An Ill Wind.

Geoff Pullum has been investigating the origins of the witticism that the oboe is “an ill wind that nobody blows good”; having chuckled at it repeatedly myself over the years (in an earlier post Geoff calls it “one of the funniest quotations I’ve ever studied”), I was extremely interested in his findings. He enlisted the great Fred Shapiro, compiler of the Yale Book of Quotations, who turned up a citation by Walter Winchell in the Scranton Republican of January 7, 1930, which rules out Ogden Nash (he had been proposed as originator); Ben Zimmer pushed it back to the fall of 1929. I’ll let you discover the details at his post; I want to quote the end, which expands on the idea that “The transmission processes for jokes almost guarantee in large numbers of cases we can never get back to the originators”:

People repeat things they hear other people say, and don’t always reproduce them perfectly, or attribute them correctly — or bother to attribute them at all. The passing of phrases from person to person not only obscures joke authorship but also affects all the rest of the language. The oboe calumny traveled around the Anglophone world via the same channels that caused American English to slowly diverge from British English — and then send back Americanisms to Britain, and in turn acquire Britishisms. The same processes that once turned the colloquial Latin of Roman soldiers into French.

We’ll probably never get back to a single true originator of the oboe witticism, and the reason is essentially the same as the reason that human languages change a little with each passing generation, and never seem fully polished or organized or codified.

An interesting thought, well put.


  1. George Grady says

    For posterity, although you linked Geoff Pullum’s first post, here’s the one you quoted from.

  2. Argh! I noticed I hadn’t added the link while I was composing the post and reminded myself to add it before hitting “Post,” but obviously I forgot. Fixed, and thanks!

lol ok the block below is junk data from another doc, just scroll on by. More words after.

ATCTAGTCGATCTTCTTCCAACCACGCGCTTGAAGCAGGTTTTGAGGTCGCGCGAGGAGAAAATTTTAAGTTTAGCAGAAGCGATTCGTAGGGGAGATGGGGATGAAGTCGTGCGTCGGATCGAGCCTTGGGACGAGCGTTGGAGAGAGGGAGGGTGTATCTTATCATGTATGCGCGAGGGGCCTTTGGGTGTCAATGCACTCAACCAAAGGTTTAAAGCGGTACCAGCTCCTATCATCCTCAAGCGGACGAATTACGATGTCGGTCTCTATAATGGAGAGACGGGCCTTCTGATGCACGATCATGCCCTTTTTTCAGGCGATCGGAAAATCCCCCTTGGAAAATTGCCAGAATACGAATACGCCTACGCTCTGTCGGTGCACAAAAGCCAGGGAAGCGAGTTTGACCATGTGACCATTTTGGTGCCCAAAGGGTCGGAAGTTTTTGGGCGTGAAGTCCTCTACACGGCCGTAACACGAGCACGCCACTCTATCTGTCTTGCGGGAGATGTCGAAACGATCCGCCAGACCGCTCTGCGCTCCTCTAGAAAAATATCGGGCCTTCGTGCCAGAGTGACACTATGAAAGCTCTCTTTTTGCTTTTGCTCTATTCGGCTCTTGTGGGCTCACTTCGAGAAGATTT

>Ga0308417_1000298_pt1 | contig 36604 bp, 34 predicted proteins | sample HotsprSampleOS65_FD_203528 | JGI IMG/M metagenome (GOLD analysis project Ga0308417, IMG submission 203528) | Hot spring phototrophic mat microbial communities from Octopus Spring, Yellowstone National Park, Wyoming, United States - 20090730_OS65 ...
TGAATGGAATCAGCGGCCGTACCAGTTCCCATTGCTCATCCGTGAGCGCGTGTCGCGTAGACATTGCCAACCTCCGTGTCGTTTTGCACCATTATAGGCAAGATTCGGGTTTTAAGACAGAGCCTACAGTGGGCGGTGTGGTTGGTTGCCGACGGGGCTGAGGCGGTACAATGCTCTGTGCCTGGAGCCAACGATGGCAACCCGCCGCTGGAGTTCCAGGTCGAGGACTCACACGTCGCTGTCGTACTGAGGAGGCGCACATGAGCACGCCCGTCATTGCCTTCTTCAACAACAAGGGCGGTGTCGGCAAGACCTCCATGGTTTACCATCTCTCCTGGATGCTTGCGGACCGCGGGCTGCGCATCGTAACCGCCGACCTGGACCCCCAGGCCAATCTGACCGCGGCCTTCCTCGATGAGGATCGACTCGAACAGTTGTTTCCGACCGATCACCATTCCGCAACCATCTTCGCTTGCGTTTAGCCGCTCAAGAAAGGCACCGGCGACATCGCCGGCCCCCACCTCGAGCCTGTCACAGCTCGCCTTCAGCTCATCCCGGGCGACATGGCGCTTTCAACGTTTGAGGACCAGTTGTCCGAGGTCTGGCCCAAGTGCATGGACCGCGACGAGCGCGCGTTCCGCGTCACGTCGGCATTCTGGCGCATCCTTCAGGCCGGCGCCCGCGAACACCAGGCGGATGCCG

3. That quip is clever but unnecessarily insulting… I think the oboe is the most beautiful-sounding woodwind, if you treat it right anyway, which is admittedly no easy thing. (I am reminded of the sneers that the accordion received, when first invented, from skilled musicians who complained that everyone and anyone played the accordion (badly) because you could make it sound OK by just pushing buttons, unlike older instruments where it’s challenging even to get a decent sound out of them.)

  4. if you treat it right anyway, which is admittedly no easy thing.

    Thus the quip, which exaggerates for humor. I like the oboe too, though not so much as the clarinet; I’m a sucker for a clarinet quintet.

  5. The oboe has a long, thin double reed, requiring a technique that is notoriously difficult to master and exhausting to maintain. Single reeds like the clarinet and the saxophone are easier to play because the reed vibrates against a mouthpiece that is shaped to fit the mouth more naturally.

  6. A simple Spoonerism that turns out to say something very witty and possibly profound is the kind of thing that (a) would spread very rapidly, and (b) might occur to more than one person. For an example of the latter (not a Spoonerism, but a play on words), a few years ago (maybe 5) I thought of something I could have said, but didn’t think of, 40 years ago when a peanut farmer and governor of Georgia ran for President: “he put the goober in gubernatorial”. When I goobered googled the phrase, I found it had already been used 17 times, though none of the targets was an actual peanut farmer. I just Binged it again, and got 1,450 hits, mostly aimed at Gary Johnson, Rick Perry, and other present or former governors in flyover country. So this also illustrates point (a) above: it looks like more than one person thought of the joke independently, but most of those 1,450 surely heard it from someone else and couldn’t resist passing it on, with or without a change of governor.